We rely on technologies that we may not be able to commercially develop, which will prevent us from generating revenues, operating profitably or providing investors any return on their investment. 

 

We have refocused our development on our adenosine receptor modulator technologies and our ability to generate revenue and operate profitably will depend on us being able to develop these technologies for human applications. We cannot guarantee that the results obtained in clinical evaluation of our therapies will be sufficient to warrant approval by the FDA for clinical use. Even if our therapies are approved for use by the FDA, there is no guarantee that they will exhibit an enhanced efficacy relative to competing products such that they will be adopted by the medical community. Without significant adoption by the medical community our product candidates will have limited commercial potential which will likely result in the loss of your entire investment.

 

Inability to complete pre-clinical and clinical testing and trials will impair the viability of the Company. 

 

We are in the development stage and have not yet applied for approval by the FDA to conduct clinical trials. Even if we successfully file an IND application and receive clearance from the FDA to commence trials, the outcome of pre-clinical, clinical and product testing of our product candidates is uncertain, and if we are unable to satisfactorily complete such testing, or if such testing yields unsatisfactory results, we will be unable to commercially produce our proposed products. Before obtaining regulatory approvals for the commercial sale of any potential human products, our product candidates will be subjected to extensive pre-clinical and clinical testing to demonstrate their safety and efficacy in humans. No assurances can be given that the clinical trials of our product candidates, or those of licensees or collaborators, will demonstrate the safety and efficacy of such product candidates at all, or to the extent necessary to obtain appropriate regulatory approvals, or that the testing of such product candidates will be completed in a timely manner, if at all, or without significant increases in costs, program delays or both, all of which could harm our ability to generate revenues. In addition, our product candidates may not prove to be more effective for treating disease than current therapies. Accordingly, we may have to delay or abandon efforts to research, develop or obtain regulatory approval to market our product candidates. Many companies involved in biotechnology research and development have suffered significant setbacks in advanced clinical trials, even after promising results in earlier trials. The failure to adequately demonstrate the safety and efficacy of a therapeutic product under development could delay or prevent regulatory approval of the product and could harm our ability to generate revenues, operate profitably or produce any return on an investment in our company.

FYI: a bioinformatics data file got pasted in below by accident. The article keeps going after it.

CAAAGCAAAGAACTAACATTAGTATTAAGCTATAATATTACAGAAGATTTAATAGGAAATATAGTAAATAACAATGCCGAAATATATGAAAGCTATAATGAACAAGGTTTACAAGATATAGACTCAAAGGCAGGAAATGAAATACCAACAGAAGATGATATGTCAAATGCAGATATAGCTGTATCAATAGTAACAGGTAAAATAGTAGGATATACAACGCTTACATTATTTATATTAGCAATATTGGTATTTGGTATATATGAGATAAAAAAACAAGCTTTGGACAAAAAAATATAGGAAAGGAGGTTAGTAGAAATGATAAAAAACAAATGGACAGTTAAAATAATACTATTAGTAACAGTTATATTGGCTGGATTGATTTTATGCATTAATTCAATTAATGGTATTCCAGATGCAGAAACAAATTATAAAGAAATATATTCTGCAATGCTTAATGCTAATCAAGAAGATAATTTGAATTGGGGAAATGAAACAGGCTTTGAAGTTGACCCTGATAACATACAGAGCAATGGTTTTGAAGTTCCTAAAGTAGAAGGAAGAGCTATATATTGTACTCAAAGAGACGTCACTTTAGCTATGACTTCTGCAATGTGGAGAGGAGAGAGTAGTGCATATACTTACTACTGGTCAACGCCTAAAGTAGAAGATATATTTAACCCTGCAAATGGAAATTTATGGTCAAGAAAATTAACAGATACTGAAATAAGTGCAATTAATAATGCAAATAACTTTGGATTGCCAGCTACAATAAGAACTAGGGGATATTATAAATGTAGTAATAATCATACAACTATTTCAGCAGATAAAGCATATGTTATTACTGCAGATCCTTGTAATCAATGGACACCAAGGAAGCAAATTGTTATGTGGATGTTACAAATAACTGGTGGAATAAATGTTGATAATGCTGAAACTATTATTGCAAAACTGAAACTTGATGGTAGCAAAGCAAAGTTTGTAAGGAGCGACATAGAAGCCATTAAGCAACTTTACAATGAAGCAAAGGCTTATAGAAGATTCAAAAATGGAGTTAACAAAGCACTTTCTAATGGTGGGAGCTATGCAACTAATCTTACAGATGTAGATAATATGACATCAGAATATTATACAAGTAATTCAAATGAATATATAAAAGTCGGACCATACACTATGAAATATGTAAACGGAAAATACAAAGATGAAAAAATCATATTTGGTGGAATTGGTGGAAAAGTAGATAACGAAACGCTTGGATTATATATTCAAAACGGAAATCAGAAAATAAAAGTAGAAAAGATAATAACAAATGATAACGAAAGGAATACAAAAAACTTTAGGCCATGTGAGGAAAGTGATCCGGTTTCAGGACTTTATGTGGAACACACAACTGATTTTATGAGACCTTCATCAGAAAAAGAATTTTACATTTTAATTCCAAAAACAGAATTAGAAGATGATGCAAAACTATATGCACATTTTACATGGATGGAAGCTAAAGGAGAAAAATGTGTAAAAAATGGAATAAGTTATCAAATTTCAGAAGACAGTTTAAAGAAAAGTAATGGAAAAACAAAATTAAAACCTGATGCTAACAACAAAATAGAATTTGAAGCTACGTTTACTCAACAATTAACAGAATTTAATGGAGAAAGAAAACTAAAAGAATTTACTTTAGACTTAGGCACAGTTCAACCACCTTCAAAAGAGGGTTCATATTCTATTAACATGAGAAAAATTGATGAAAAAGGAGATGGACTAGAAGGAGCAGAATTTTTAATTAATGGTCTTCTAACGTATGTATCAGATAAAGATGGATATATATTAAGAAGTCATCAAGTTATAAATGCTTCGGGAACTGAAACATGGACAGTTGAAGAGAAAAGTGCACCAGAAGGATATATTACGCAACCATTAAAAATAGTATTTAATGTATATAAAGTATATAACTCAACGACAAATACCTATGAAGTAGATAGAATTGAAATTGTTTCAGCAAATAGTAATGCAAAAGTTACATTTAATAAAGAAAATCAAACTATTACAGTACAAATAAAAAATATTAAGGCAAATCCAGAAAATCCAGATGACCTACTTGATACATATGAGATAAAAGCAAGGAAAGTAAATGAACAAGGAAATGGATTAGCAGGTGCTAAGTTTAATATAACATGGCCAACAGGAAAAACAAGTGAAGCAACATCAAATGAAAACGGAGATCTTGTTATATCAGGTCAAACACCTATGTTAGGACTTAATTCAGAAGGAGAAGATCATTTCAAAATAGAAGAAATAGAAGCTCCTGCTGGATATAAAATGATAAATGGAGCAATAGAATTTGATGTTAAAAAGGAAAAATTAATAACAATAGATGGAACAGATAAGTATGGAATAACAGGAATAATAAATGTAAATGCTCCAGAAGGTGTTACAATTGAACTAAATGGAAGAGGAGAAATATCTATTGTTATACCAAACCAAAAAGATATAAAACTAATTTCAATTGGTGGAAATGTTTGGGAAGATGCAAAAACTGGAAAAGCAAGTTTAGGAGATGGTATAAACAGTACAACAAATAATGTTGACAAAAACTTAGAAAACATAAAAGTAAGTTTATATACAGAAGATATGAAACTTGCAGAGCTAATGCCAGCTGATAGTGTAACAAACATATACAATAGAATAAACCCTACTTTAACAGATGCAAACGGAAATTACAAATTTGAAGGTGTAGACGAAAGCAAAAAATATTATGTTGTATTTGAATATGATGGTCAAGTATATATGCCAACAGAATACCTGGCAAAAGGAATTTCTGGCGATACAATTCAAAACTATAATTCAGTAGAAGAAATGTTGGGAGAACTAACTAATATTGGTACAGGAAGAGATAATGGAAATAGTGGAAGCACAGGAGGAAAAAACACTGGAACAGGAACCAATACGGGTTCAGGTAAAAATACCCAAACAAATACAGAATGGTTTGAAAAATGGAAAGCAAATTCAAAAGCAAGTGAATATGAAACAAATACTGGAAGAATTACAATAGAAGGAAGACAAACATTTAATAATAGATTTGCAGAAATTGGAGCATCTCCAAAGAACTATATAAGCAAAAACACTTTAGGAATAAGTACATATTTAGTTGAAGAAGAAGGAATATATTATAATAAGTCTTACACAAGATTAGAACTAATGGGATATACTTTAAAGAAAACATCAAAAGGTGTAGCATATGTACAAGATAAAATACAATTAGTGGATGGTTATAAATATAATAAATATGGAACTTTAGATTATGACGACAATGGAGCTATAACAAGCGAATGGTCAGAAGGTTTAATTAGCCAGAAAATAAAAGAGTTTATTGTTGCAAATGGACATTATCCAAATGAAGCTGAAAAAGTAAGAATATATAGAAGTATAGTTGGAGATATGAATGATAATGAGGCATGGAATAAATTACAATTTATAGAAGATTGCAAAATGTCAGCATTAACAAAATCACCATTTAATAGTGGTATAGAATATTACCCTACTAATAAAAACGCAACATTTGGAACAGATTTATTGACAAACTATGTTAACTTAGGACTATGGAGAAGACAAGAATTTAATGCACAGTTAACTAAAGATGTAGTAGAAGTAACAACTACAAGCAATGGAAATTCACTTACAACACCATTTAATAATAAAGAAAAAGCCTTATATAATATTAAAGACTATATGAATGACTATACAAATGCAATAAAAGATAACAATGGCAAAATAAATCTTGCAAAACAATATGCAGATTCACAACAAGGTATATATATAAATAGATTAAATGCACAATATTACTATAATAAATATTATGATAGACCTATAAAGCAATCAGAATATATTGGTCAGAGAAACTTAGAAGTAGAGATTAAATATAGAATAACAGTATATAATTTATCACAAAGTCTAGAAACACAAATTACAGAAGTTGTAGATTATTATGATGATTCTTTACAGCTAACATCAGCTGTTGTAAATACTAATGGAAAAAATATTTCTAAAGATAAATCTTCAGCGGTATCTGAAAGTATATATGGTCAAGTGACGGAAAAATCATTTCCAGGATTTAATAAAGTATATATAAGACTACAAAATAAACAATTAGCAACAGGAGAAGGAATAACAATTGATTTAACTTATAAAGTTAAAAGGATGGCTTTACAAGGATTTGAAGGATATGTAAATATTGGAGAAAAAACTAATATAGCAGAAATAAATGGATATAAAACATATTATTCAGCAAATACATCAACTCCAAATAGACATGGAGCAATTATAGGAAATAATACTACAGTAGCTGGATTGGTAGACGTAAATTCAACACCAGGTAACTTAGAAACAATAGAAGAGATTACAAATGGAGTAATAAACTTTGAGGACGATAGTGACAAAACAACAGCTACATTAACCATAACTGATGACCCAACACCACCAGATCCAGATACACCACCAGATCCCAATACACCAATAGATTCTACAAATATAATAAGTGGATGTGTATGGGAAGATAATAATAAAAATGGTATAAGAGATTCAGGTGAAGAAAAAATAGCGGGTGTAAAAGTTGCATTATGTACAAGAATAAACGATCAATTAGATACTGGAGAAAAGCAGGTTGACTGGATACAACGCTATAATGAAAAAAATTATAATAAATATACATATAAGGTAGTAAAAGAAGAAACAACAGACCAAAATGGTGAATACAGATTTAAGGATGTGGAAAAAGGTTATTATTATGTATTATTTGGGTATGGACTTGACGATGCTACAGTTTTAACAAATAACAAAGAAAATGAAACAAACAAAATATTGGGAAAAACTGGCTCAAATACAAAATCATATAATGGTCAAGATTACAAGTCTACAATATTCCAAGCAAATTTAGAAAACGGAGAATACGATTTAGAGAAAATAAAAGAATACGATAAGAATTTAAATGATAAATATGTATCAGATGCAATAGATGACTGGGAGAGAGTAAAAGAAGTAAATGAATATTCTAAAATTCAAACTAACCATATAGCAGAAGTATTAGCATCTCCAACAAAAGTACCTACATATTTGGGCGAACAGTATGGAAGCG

23

 

 

Raising capital may be difficult as a result of our history of losses and limited operating history in our current stage of development.

 

When making investment decisions, investors typically look at a company’s management, earnings and historical performance in evaluating the risks and operations of the business and the business’s future prospects. Our history of losses, new senior management team and relatively limited operating history in our current stage of development makes such evaluation, as well as any estimation of our future performance, substantially more difficult. As a result, investors may be unwilling to invest in us or on terms or conditions which are acceptable. If we are unable to secure additional financing, we may need to materially scale back our business plan and/or operations or cease operations altogether. 

 

A pandemic, epidemic or outbreak of an infectious disease in the markets in which we operate or that otherwise impacts our facilities or advisors could adversely impact our business.